An updated notice for all bird keepers and the public on Avian Influenza
With regard to the most recent cases of Avian Influenza within the UK, we would like to remind all bird keepers of the need to maintain the highest standards of biosecurity to prevent the introduction of disease, and to report any clinical signs indicative of avian influenza in poultry.
December 15th, 2020
The Chief Veterinary Officers for England, Scotland and Wales have agreed to bring in new measures to help protect poultry and captive birds, following a number of cases of avian influenza in both wild and captive birds in the UK.The new housing measures, that came into force on 14 December 2020, mean that it is now a legal requirement for all bird keepers to keep their birds indoors and to follow strict biosecurity measures in order to limit the spread of and eradicate the disease.
Government Chief Veterinary Officers are encouraging bird keepers to use the next 11 days to prepare for new housing measures, including taking steps to safeguard animal welfare, consult their vet and where necessary put up additional housing. These housing measures build on the strengthened biosecurity regulations that were brought in as part of the Avian Influenza Protection Zone (AIPZ) on 11 November.
The AIPZ means that all poultry and captive bird keepers need to take extra precautions, such as cleaning and disinfecting equipment, clothing and vehicles, limiting access to non-essential people on their sites, and workers changing clothing and footwear before entering bird enclosures.Poultry and captive bird keepers are advised to be vigilant for any signs of disease in their birds and any wild birds, and seek prompt advice from their vet if they have any concerns.
They can help prevent avian flu by maintaining good biosecurity on their premises, including:
- housing or netting all poultry and captive birds
- cleansing and disinfecting clothing, footwear, equipment and vehicles before and after contact with poultry and captive birds – if practical, use disposable protective clothing
- reducing the movement of people, vehicles or equipment to and from areas where poultry and captive birds are kept, to minimise contamination from manure, slurry and other products, and using effective vermin control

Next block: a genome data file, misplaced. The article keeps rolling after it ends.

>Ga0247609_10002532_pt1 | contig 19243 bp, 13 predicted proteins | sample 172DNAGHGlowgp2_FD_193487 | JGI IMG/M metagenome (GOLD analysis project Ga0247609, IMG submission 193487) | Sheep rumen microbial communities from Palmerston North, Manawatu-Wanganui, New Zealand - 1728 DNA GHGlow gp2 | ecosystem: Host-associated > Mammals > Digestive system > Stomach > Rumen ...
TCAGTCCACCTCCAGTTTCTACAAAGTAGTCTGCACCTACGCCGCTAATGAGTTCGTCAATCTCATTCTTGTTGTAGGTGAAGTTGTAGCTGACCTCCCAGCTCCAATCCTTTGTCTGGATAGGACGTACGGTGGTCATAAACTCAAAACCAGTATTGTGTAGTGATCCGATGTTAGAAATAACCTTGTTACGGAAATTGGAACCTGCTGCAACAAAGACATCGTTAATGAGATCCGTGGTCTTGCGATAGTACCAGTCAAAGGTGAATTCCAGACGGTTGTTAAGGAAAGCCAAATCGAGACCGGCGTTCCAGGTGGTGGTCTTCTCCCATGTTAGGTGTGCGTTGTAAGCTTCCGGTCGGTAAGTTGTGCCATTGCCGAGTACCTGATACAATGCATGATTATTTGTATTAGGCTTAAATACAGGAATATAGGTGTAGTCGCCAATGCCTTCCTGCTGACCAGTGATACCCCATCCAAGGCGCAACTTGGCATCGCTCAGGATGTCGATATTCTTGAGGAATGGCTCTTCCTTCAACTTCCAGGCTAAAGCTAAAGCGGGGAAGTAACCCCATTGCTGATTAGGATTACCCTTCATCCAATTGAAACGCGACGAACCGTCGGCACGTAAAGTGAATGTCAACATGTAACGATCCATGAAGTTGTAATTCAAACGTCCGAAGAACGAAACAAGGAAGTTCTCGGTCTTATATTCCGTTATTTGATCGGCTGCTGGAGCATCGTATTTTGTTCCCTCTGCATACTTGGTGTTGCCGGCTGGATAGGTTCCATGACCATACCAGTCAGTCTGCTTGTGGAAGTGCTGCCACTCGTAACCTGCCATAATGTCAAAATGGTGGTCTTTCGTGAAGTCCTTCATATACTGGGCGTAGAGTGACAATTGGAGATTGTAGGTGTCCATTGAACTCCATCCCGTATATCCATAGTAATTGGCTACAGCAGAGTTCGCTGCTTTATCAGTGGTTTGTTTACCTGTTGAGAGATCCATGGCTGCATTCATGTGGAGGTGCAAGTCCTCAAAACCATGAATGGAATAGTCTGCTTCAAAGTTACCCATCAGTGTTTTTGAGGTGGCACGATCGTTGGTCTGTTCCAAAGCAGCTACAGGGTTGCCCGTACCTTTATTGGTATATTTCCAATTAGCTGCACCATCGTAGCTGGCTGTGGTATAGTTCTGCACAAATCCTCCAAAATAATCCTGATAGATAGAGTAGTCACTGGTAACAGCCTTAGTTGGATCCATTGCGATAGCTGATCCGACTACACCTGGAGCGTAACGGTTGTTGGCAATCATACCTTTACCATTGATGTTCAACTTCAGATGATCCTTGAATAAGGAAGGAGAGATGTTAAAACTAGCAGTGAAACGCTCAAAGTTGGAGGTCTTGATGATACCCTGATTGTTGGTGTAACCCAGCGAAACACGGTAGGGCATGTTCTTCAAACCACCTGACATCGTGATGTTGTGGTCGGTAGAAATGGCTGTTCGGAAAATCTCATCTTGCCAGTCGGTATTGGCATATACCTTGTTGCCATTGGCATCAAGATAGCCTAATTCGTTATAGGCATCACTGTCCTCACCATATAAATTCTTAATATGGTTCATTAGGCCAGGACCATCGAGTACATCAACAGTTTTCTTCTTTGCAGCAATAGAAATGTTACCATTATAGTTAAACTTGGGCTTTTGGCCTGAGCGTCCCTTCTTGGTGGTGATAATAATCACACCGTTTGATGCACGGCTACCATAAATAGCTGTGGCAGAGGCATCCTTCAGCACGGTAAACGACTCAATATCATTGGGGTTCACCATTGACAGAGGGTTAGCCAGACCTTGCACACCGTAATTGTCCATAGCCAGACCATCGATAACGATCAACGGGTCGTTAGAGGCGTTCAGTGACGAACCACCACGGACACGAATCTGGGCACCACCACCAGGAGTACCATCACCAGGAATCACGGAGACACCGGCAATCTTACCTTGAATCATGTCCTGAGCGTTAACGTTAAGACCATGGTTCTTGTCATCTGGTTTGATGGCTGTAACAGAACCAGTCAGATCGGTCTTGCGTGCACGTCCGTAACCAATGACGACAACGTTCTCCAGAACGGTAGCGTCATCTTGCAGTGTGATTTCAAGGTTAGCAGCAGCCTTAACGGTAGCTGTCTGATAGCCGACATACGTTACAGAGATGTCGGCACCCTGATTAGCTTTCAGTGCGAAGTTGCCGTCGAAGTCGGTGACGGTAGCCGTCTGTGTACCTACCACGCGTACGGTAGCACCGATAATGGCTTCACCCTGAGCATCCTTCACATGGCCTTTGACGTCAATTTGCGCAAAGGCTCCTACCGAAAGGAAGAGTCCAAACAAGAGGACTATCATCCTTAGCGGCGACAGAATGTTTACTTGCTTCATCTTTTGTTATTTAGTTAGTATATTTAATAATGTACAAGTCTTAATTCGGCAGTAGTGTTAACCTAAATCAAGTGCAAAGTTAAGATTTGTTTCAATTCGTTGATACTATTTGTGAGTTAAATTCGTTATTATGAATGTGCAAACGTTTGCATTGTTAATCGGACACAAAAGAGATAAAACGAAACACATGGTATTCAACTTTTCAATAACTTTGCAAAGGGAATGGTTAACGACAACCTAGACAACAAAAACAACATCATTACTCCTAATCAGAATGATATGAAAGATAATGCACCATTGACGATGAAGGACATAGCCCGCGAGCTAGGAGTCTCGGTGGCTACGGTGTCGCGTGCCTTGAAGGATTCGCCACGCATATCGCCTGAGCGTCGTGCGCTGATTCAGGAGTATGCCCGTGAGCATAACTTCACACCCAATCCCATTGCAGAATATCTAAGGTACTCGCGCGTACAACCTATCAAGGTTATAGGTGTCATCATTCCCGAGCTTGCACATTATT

- thoroughly cleaning and disinfecting housing at the end of a production cycle
- keeping fresh disinfectant at the right concentration at all points where people should use it, such as farm entrances and before entering poultry and captive bird housing or enclosures
- minimising direct and indirect contact between poultry and captive birds and wild birds, including making sure all feed and water is not accessible to wild birds
Poultry and captive bird keepers and members of the public should report dead wild birds to the Defra helpline on 03459 33 55 77 (option 7), and keepers should report suspicion of disease to APHA on 03000 200 301.
All keepers can find the latest biosecurity advice on gov.uk at the following links:
Wild Bird Surveillance
The Animal and Plant Health Agency (APHA) carries out surveillance for avian influenza in several ways, including a national survey of domestic poultry and found-dead wild birds of species commonly affected by the Avian Influenza. We are urging wildlife wardens to alert us to deaths of these species.
In addition, we ask that the public use the Defra helpline (Tel: 03459 33 55 77) to report findings of dead wild birds. In particular, any wild ducks, wild geese, swans or gulls (or any other species that have been found infected across Europe). For geese, ducks, gulls, swans, birds of prey found dead reports of one or more dead birds will be considered for collection. For any other species five or more dead birds in one location will be considered for collection.
Information on monitoring across Europe is available in our frequent outbreak assessments. Information on the latest findings of HPAI in wild birds can be found here. Poultry keepers can sign up to receive free alerts through APHA’s disease alerts service
The guidance on reporting dead birds during during the Avian Influenza outbreak has been updated, please see this link.